Shakespeare's most famous play, Romeo and Juliet combines the contrasting
elements of humor and sorrow, bawdiness and civil strife, and innocent love
and ignorant hate to rouse an amazing depth of mixed tenderness and tension.
Although a Chorus begins the play by notifying the audience that these near-perfect
lovers will in the end take their own lives, an irrational sense of hope remains
that somehow they might escape their destiny. But the pride-hardened hatred
between the feuding families leads the play to its inevitable tragic end.
Moreover, though the drama is one of ultimate reconciliation, ironically,
both families lose their only children - neither family line will be carried
on. In a sense Shakespeare is suggesting that war and hate lead, not to victory
for either side, but to spiritual annihilation.
Shakespeare writes in a formal manner. While the play was meant to be performed
and spoken, Shakespeare writes the dialogue in a poetic manner. He often includes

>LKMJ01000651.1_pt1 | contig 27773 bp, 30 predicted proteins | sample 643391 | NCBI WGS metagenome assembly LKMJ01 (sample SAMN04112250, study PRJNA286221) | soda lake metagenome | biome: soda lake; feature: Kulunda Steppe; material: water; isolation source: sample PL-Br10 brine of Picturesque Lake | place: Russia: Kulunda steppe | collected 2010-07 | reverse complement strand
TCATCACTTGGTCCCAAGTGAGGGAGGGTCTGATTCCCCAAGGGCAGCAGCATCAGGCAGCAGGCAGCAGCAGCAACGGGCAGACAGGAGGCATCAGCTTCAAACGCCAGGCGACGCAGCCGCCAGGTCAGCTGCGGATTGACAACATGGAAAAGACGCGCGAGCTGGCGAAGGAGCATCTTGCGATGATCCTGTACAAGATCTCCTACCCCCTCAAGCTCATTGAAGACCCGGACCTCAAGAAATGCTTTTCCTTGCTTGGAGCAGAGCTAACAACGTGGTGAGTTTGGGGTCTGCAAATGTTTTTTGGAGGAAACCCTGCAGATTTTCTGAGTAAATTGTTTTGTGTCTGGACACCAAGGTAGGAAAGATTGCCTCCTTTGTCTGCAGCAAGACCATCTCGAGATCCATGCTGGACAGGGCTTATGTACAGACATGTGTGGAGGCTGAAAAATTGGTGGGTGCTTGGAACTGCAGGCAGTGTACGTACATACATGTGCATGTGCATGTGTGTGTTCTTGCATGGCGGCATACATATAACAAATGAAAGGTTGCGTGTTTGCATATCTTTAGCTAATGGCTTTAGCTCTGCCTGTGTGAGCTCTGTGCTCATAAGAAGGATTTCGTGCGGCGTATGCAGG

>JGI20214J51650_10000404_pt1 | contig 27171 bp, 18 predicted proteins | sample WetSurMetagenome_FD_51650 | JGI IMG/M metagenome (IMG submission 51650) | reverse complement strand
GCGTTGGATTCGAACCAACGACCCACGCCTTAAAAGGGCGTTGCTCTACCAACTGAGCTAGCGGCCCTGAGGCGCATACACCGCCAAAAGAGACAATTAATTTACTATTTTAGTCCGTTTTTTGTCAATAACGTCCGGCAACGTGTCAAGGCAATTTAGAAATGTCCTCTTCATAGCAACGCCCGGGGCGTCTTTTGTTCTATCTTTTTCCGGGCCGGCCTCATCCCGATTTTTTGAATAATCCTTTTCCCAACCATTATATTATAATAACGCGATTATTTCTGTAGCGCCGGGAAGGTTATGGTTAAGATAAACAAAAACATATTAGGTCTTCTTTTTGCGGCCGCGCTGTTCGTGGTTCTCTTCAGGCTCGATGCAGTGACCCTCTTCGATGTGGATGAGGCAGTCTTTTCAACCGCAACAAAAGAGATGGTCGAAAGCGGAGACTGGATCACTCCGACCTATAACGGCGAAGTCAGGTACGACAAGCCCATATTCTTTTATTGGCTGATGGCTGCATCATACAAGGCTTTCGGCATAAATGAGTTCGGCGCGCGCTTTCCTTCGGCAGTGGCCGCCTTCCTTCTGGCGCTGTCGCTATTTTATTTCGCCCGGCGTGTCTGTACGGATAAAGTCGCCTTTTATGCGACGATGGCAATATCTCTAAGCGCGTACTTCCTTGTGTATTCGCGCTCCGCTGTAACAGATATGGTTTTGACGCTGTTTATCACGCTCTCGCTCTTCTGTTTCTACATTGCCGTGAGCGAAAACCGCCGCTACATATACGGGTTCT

metaphors and imagery in his dialogues. However, the poetic speech often seems
forced and difficult to understand.
While not being as flowery as poems, it is much too flowery for everyday
speech and often difficult to understand. In fact, most of the sayings of
the characters seem much more educated than the characters themselves, and
seem often out of character.
The vocabulary and writing style suggests that Shakespeare was highly educated
in the English language. The words are carefully placed to fit an iambic pentameter
Imagery is used frequently throughout the play. There are few images that
recur throughout the play, but there are a few memorable ones in each particular
scene. For example, at the party, Romeo and Juliet speak of saints worshipping
at a temple. Romeo at the balcony speaks of images of the sun and the moon.
Shakespeares tone is tragic when dealing with the fate of the two lovers.
He does this by hinting through the expressions of love, how happy this marriage
might have become. The tragedy is in the fault of the families and their feud.
Shakespeares tone toward the feud is that he dislikes it thinking it
childish. He shows this through the admonitions of the Prince.
On a different note, when Romeo and Juliet get together, the tone changes
and becomes very romantic. The imagery during these scenes adds to the emotions
and feelings of love.